And the visuals are sumptuous, from the pink-hued cathouse where a good portion of the action takes place in, to the village streets and smithy which are period-friendly. It’s a great looking film but the editing again gives it a more modern feel than I think RZA was originally going for; or at least, he should have been.

RZA as a director shows promise; as an actor though, he should have stuck to directing. I’m not saying he’s a bad actor necessarily but he was wrong for the part. His personality onscreen is laidback and almost comatose; there’s just no excitement being generated by the lead character and that’s damn near fatal for any movie. If your audience isn’t connecting with your lead character, chances are they are changing the channel, walking out or otherwise finding something else to do with their time.

The characters have interesting names, weapons and personalities and some of the actors who inhabit them go over-the-top as well they should. Crowe and Lucy Liu as a conniving madam both seem to be having a good ol’ time with this; appearances by the legendary Gordon Liu, the equally legendary Pam Grier and Daniel Wu don’t hurt either. Rick Yune was also getting some heat but seemed to disappear way too early without explanation. Or at least, if there was one I wasn’t paying much attention by that time.

At an hour and a half this felt much longer than it really was and it’s a shame; there are a lot of elements here that are worthwhile had they been put together better. A direct-to-home video sequel was released earlier this year but I can’t say I have any desire whatsoever to see it and likely I won’t. I hope RZA continues to make movies; I just hope they’re better than this one.

WHY RENT THIS: A demented and occasionally entertaining cross between a spaghetti Western and a Hong Kong chop sockey.
WHY RENT SOMETHING ELSE: A godawful mess. RZA doesn’t have the presence or the energy to be a lead.
FAMILY VALUES: Plenty of violence (some of it extreme) and sexuality (some of it extreme), a bit of foul language and some drug use.
TRIVIAL PURSUIT: The first cut of the movie ran over four hours long and RZA at one point considering splitting the film into two parts but producer Eli Roth disagreed and thus the movie was edited down to its current 95 minute length.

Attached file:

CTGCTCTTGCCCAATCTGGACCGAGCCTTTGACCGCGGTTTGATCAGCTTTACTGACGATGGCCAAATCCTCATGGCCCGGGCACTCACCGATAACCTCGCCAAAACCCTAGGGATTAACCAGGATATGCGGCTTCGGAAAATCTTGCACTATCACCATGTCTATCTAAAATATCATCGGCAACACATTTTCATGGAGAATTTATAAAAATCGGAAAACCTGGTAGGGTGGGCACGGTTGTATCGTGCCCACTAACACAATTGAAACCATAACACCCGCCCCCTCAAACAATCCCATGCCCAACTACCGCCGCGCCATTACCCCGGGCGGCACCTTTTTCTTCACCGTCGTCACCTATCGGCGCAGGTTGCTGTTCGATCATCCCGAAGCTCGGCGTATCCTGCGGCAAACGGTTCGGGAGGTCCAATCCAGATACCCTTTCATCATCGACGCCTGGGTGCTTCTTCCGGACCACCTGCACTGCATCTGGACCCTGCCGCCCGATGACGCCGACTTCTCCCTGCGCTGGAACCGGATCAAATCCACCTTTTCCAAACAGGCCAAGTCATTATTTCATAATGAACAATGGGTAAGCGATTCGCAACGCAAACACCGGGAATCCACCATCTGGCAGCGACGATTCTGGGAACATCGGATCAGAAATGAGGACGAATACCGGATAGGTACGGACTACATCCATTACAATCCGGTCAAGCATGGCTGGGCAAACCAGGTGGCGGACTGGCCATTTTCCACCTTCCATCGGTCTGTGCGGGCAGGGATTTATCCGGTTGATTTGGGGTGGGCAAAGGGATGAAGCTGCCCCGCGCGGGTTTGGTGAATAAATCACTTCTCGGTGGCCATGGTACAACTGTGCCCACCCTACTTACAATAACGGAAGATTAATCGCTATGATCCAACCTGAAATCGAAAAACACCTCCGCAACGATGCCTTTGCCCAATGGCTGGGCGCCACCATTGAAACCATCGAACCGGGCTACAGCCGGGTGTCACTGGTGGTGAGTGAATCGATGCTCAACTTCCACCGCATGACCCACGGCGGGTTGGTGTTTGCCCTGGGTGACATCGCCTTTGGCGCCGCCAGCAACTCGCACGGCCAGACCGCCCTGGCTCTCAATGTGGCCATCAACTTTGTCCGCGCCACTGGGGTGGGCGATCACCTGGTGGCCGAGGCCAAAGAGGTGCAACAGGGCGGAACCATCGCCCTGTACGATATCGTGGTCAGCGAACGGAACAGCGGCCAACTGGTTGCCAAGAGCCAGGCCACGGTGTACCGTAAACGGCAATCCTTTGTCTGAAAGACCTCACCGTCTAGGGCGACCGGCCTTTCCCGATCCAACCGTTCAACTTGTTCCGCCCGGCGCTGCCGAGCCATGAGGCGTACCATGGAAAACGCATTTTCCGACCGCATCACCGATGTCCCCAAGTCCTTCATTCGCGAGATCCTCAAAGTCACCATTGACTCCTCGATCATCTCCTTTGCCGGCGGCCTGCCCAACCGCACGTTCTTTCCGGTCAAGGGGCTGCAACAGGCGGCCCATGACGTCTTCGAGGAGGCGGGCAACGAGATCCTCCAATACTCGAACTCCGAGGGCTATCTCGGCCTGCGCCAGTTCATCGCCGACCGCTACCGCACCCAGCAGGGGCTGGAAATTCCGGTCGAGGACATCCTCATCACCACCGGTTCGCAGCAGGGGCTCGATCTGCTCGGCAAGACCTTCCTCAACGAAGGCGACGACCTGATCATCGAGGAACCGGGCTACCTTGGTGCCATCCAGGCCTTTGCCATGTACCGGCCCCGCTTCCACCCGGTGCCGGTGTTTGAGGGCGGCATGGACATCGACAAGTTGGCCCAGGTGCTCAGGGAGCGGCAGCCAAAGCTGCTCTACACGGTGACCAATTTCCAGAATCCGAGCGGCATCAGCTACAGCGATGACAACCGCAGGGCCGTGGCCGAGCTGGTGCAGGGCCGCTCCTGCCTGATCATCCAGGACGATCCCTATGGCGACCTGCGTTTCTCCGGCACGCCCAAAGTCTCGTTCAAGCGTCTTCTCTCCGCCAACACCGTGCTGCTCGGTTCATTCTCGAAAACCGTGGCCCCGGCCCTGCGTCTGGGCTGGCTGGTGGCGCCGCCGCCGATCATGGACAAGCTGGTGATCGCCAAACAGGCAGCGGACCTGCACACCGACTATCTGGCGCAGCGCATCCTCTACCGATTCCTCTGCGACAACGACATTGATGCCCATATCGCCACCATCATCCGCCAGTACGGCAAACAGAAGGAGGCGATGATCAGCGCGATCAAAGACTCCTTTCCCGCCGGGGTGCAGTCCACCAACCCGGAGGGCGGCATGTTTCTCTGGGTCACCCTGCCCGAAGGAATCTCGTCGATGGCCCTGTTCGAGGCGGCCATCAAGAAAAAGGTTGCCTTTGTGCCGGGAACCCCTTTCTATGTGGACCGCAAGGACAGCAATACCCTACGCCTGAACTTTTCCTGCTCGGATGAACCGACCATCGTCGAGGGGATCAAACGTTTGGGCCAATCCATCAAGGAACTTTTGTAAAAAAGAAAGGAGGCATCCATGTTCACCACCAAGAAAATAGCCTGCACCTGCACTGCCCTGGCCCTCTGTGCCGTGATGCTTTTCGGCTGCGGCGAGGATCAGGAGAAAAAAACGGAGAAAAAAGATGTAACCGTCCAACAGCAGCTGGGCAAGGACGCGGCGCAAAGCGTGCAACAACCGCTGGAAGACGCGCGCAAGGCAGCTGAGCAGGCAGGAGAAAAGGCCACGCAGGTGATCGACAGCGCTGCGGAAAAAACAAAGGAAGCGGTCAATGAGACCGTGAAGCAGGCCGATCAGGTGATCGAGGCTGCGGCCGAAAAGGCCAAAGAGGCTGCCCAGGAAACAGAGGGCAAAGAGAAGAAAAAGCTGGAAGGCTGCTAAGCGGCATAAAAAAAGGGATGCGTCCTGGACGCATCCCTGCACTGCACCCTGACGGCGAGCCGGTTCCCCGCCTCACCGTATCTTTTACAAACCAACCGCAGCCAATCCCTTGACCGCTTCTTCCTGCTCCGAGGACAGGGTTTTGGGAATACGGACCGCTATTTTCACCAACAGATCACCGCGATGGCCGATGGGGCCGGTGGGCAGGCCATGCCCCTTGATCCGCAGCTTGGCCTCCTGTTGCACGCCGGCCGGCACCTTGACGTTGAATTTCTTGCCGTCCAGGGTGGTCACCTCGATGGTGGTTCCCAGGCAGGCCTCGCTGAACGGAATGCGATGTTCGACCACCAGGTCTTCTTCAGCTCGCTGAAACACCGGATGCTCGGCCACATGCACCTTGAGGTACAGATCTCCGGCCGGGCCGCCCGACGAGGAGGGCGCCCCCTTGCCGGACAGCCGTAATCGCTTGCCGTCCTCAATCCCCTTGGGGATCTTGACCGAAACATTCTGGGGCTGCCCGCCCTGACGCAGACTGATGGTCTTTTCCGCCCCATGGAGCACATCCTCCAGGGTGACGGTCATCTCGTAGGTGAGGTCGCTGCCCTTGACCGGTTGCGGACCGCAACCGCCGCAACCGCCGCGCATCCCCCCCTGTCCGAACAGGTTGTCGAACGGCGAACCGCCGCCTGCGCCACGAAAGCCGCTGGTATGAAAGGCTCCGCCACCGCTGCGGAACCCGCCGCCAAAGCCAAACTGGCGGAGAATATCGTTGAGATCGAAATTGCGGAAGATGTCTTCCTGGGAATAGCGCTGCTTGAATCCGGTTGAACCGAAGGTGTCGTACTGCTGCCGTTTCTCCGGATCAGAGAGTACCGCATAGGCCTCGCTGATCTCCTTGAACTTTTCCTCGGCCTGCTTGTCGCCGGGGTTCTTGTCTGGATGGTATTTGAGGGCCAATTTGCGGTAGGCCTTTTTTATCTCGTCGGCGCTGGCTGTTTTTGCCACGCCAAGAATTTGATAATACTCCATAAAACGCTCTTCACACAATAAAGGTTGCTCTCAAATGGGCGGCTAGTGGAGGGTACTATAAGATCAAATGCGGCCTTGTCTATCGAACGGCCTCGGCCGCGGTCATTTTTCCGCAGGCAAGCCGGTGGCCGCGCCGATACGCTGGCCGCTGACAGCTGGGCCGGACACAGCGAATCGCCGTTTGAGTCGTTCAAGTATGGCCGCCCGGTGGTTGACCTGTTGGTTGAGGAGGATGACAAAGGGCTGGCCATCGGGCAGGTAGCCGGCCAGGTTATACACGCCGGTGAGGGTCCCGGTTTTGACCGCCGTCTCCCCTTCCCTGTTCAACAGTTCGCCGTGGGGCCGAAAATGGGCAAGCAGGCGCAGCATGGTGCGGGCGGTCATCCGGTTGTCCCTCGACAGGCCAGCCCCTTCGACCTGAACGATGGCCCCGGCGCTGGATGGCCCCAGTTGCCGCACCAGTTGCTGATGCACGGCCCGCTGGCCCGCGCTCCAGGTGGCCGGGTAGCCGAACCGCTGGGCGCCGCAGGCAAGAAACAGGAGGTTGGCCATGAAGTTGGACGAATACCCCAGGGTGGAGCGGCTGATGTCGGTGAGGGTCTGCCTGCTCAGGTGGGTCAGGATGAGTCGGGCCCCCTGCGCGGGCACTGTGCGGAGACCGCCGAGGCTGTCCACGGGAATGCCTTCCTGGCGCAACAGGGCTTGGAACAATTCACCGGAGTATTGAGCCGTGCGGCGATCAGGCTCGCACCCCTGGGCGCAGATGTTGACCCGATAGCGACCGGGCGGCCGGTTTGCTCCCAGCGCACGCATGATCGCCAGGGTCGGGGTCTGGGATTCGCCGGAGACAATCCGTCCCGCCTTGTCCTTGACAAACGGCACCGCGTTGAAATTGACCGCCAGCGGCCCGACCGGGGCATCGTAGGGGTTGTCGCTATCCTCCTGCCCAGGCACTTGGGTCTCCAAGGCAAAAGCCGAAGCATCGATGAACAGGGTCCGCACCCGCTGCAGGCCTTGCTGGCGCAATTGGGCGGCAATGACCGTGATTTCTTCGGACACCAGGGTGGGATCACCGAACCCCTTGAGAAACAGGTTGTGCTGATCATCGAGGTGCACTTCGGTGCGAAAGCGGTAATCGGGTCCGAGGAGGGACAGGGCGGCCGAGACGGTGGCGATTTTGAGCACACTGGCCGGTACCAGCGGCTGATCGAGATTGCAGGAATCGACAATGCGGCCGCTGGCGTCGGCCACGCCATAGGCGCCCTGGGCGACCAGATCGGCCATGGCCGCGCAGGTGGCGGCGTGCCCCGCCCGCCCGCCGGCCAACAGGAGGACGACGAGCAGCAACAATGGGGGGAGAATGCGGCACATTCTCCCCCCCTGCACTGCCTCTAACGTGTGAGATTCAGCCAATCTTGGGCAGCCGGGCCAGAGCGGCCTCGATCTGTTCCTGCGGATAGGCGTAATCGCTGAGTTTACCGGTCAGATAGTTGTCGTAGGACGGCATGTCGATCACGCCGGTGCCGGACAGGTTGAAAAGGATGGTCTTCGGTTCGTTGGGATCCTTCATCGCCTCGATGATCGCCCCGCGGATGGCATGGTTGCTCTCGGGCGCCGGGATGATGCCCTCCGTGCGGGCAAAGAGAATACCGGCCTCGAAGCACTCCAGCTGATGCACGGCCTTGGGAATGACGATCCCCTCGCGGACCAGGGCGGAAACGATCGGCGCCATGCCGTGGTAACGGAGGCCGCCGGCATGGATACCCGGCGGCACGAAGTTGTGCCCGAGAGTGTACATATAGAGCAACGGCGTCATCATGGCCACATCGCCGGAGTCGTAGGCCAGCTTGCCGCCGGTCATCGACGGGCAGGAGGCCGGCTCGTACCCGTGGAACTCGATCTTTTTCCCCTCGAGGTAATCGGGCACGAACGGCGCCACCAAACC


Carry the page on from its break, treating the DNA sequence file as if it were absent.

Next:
NOTABLE HOME VIDEO EXTRAS: The Blu-Ray contains both the R-rated theatrical release and an unrated version that is about 12 minutes longer.
BOX OFFICE PERFORMANCE: $19.7M on a $15M production budget.
SITES TO SEE: Netflix (DVD Rental only), Amazon, iTunes, Flixster, Vudu
COMPARISON SHOPPING: The Warrior’s Way
FINAL RATING: 4/10
NEXT: Don’t Be Afraid of the Dark

Infini


Not the peep show Daniel MacPherson was looking for.

Not the peep show Daniel MacPherson was looking for.

(2015) Science Fiction (Vertical) Daniel MacPherson, Grace Huang, Luke Hemsworth, Bren Foster, Luke Ford, Dwaine Stevenson, Louisa Mignone, Tess Haubrich, Harry Pavildis, Kevin Copeland, Andy Rodoreda, Paul Winchester, Brendan Clearkin, Matt Minto, Belinda Gosbee, Goran D. Kleut, Aileen Beale, Laura Beverley, Louise Dodge. Directed by Shane Abbess

In space, no-one can hear you scream. On a mining station in deep space, everybody can hear you scream. Sometimes, the vacuum of space is preferable to the atmosphere of a mining installation.

By the turn of the 23rd century, Earth’s resources are pretty much gone. Unemployment is rampant and most of the jobs available are service jobs that pay very little. What does pay are the highly dangerous off-planet jobs. Fortunately, a technology has been developed called the Slipstream in which human beings are essentially digitized and sent instantaneously through space to locations all over the galaxy (the science here is a little bit wonky as even if the digital stream traveled at the speed of light, it would still take years and even centuries for the data to arrive). Unfortunately, the fatality rate by using this method of travel is high as the data stream can easily be corrupted.